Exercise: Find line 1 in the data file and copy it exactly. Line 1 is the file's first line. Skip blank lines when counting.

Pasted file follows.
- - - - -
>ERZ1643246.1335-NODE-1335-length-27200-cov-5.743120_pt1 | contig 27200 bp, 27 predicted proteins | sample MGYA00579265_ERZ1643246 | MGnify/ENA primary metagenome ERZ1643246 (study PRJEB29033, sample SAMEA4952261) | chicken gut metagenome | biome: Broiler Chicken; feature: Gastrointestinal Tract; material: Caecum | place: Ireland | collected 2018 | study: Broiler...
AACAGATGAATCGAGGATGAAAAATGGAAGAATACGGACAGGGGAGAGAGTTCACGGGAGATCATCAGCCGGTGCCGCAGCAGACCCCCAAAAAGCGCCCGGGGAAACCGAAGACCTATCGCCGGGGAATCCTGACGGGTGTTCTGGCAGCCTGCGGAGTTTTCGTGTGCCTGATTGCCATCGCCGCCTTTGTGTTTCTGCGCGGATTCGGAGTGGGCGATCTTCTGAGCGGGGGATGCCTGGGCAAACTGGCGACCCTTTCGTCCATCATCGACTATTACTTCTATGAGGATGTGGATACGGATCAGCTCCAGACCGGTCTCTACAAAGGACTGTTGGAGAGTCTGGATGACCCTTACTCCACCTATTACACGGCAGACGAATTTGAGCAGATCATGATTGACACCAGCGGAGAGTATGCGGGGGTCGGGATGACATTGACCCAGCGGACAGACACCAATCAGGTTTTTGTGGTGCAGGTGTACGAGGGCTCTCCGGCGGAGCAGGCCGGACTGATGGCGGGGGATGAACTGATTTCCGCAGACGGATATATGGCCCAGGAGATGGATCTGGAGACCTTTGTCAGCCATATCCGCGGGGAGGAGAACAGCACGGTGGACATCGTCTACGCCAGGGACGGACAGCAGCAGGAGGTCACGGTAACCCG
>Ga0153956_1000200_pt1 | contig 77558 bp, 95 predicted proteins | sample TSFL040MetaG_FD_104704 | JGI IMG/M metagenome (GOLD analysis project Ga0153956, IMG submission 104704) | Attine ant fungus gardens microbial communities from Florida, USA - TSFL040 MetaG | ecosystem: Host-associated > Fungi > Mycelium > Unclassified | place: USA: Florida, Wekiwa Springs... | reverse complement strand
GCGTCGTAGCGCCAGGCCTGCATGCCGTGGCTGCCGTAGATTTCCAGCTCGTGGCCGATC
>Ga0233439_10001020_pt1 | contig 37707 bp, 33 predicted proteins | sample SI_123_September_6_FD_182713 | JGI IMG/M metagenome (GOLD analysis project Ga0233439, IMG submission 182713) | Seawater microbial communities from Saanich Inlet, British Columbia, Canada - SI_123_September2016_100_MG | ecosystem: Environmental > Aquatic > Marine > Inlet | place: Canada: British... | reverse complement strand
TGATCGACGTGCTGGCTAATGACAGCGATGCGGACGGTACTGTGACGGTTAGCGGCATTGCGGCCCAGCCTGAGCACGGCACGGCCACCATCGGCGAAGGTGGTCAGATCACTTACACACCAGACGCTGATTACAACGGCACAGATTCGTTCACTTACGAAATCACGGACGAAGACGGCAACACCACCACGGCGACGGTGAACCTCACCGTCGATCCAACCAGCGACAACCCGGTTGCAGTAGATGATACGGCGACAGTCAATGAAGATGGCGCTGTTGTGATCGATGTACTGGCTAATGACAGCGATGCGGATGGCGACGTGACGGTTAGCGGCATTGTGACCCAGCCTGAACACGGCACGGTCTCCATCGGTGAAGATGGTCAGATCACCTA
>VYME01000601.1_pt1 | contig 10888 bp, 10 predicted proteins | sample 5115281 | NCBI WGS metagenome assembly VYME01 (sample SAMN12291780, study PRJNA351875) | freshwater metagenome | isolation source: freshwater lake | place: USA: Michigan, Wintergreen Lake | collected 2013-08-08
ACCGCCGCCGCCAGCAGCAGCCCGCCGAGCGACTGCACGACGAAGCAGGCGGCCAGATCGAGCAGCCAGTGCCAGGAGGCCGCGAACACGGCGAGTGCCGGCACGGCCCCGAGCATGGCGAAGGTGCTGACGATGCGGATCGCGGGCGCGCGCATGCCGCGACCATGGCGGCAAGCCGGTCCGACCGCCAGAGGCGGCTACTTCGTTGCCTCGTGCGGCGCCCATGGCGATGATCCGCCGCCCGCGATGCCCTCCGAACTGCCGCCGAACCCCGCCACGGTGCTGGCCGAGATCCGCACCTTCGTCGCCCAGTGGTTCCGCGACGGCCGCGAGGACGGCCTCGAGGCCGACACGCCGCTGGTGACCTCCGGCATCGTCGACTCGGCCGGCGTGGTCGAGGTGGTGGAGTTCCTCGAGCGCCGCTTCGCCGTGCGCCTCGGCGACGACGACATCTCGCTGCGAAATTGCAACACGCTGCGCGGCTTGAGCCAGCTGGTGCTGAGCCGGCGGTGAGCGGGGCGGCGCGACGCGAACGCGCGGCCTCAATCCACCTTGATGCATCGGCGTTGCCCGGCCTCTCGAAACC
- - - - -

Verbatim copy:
>ERZ1643246.1335-NODE-1335-length-27200-cov-5.743120_pt1 | contig 27200 bp, 27 predicted proteins | sample MGYA00579265_ERZ1643246 | MGnify/ENA primary metagenome ERZ1643246 (study PRJEB29033, sample SAMEA4952261) | chicken gut metagenome | biome: Broiler Chicken; feature: Gastrointestinal Tract; material: Caecum | place: Ireland | collected 2018 | study: Broiler...